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Evasion of Tax Assessment vs Evasion of Payment

Posted by Dmitry Gorin | May 01, 2024

Tax evasion, a violation under 26 U.S.C. 7201, is a serious federal offense in the United States. It involves deliberately misrepresenting or concealing information to reduce tax liability

Tax evasion can take many forms, but it primarily falls into two categories: evasion of assessment and payment. Both types of evasion are punishable under federal law but involve different actions and legal nuances. 

Evasion of Tax Assessment vs Evasion of Payment

26 U.S. Code 7201 attempt to evade or defeat tax says, “Any person who willfully attempts in any manner to evade or defeat any tax imposed by this title or the payment thereof shall, in addition to other penalties provided by law, be guilty of a felony and, upon conviction thereof, shall be fined not more than $100,000 ($500,000 in the case of a corporation), or imprisoned not more than five years, or both, together with the costs of prosecution.

The United States income tax system is based on voluntary compliance. Under this system, it is the taxpayer's responsibility to report all income. Tax evasion is illegal. 

People try to evade paying taxes by failing to report all or some of their income. Sometimes, people do not report all the tips they collect or the money they earn through other activities.

Such money-making activities are part of the underground economy, which exists to avoid paying taxes. If taxpayers fail to pay what officials say they owe, the IRS can assess a penalty and collect the back taxes.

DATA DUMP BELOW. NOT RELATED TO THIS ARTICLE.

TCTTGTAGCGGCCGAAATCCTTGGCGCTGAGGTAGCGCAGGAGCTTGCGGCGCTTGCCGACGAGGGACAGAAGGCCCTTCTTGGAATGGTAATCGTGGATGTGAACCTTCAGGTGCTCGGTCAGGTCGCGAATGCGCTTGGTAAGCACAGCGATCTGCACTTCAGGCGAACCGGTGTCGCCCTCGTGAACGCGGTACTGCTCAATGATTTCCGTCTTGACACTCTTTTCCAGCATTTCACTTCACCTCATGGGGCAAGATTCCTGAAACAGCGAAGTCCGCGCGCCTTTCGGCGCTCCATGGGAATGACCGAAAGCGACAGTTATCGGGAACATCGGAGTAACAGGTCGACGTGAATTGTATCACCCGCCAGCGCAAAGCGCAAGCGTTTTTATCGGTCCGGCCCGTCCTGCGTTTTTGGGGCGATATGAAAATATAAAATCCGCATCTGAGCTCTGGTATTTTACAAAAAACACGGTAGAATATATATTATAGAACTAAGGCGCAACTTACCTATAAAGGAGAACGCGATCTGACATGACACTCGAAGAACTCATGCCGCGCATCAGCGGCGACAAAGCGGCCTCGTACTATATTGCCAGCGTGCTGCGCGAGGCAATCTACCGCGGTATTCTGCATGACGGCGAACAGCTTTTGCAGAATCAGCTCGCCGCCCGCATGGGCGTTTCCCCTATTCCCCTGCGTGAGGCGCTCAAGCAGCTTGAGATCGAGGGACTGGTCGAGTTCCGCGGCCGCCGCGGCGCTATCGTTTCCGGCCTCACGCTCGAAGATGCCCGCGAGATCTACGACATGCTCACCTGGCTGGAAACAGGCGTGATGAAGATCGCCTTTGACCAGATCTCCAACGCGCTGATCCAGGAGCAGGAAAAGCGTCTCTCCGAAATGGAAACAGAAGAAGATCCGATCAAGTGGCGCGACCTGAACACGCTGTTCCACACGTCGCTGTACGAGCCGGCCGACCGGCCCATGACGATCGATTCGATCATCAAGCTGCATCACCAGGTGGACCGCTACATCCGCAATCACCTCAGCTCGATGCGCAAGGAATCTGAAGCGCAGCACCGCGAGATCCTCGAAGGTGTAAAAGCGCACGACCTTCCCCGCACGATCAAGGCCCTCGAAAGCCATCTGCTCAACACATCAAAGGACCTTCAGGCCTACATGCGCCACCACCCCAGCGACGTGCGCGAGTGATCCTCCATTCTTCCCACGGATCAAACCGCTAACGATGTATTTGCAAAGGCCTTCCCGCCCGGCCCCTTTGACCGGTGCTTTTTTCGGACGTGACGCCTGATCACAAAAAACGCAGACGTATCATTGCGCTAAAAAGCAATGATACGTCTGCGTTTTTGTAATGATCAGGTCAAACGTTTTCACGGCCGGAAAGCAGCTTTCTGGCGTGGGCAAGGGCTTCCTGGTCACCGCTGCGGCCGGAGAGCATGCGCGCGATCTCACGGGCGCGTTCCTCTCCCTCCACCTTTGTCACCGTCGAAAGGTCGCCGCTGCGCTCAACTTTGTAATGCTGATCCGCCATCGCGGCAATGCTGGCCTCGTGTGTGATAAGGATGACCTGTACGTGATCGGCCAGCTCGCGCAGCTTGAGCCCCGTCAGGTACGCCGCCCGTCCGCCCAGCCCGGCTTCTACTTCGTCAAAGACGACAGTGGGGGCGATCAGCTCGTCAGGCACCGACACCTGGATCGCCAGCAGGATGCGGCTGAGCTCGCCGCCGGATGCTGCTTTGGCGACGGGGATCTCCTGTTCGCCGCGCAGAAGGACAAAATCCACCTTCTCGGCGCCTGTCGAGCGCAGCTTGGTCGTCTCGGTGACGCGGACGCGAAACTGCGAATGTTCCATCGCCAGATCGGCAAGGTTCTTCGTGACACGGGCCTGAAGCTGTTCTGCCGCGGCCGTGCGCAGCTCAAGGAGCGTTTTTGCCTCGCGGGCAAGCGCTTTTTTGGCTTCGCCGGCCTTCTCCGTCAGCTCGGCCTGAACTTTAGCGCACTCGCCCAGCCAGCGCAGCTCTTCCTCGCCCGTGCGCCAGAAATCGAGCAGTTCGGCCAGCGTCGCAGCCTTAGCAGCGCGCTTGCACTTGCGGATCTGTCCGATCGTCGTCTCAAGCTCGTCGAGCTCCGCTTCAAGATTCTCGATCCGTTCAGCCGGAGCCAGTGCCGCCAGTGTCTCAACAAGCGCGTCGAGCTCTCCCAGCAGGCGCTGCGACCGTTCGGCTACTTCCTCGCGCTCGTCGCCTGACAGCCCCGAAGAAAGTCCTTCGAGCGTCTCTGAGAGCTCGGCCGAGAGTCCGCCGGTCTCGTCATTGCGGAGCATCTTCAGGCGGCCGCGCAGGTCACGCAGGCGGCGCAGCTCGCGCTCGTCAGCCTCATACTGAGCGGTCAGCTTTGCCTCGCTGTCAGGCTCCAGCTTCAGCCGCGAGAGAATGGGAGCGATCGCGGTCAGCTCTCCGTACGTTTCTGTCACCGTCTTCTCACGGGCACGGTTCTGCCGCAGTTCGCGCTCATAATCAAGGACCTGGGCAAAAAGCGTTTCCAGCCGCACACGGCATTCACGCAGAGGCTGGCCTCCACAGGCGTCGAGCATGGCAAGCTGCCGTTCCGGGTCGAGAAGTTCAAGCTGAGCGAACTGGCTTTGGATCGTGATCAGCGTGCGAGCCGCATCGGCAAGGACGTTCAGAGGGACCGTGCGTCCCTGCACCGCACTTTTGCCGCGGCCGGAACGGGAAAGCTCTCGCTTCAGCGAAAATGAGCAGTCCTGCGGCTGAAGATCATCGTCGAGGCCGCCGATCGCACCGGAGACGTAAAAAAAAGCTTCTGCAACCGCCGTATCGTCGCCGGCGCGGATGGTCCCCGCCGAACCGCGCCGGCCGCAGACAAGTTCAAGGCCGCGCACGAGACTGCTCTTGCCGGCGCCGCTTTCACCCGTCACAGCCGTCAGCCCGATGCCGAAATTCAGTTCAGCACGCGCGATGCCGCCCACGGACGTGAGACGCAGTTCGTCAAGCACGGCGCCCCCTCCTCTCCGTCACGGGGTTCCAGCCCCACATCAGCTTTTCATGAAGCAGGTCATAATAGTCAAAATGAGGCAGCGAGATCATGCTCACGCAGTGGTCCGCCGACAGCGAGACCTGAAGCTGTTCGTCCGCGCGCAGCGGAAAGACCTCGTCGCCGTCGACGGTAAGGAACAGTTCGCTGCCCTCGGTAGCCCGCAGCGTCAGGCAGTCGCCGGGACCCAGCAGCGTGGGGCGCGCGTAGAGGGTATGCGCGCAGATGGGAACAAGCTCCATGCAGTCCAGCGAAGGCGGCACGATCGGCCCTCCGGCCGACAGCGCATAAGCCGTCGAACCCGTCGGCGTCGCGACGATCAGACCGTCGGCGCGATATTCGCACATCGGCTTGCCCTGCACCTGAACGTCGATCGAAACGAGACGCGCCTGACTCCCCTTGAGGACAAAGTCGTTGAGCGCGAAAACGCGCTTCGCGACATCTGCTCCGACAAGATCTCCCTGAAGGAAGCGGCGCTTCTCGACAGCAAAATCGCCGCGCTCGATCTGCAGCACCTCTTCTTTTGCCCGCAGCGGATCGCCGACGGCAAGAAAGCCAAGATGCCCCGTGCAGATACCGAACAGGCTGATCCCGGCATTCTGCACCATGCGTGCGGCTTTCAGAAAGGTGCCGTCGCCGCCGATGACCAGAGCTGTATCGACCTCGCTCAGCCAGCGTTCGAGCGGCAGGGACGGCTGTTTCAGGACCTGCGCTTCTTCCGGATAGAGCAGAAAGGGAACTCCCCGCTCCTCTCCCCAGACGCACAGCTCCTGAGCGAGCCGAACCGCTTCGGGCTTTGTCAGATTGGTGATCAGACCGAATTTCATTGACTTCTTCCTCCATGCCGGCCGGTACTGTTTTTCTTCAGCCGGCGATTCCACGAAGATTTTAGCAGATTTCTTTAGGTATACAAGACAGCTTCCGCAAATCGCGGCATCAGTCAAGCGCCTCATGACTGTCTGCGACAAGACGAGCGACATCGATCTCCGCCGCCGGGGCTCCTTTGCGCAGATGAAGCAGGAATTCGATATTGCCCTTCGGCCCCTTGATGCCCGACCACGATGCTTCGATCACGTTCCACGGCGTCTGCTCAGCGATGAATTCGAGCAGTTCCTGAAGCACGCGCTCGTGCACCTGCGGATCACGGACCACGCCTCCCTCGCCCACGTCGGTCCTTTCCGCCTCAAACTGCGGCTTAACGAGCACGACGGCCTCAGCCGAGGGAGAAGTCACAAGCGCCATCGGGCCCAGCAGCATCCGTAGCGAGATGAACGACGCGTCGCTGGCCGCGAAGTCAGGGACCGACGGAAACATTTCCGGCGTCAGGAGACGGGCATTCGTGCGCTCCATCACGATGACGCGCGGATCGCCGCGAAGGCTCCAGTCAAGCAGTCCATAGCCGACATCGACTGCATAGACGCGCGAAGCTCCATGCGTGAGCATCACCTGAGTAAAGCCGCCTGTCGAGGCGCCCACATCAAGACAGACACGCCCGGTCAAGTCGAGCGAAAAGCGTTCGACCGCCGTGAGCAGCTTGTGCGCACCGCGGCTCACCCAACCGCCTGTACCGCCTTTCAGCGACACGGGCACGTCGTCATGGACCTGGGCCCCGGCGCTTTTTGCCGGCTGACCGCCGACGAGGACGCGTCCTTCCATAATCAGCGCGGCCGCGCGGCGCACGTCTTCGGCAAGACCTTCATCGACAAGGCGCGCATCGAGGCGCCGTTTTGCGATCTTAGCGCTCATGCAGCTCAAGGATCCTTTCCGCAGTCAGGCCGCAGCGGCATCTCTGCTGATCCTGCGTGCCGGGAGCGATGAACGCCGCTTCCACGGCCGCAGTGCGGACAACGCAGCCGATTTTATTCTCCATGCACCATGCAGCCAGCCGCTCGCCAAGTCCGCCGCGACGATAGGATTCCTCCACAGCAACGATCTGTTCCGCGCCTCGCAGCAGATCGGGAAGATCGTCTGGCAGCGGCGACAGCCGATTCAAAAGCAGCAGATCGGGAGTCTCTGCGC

In contrast, tax avoidance is legal. IRS regulations allow eligible taxpayers to claim certain deductions, credits, and adjustments to income. For example, some homeowners can claim an interest deduction they pay on a home mortgage. 

Working parents may be able to claim a credit for child-care expenses. There are also deductions based on the number of family members, but the taxpayer must prove that they qualify.

What is the Definition of Tax Evasion?

26 U.S.C. 7201 defines tax evasion as the willful attempt to evade or defeat any tax imposed by federal law or the payment thereof. 

The statute encompasses various forms of deceitful behavior, including understating income, inflating deductions, and hiding funds. Under this statute, the government must prove three elements to convict an individual:

  • The Existence of a Tax Deficiency: There must be a tax owed to the government that has not been paid.
  • Willfulness: The individual must have intentionally attempted to evade a tax law.
  • An Affirmative Act: The individual must have taken an explicit action to evade taxes.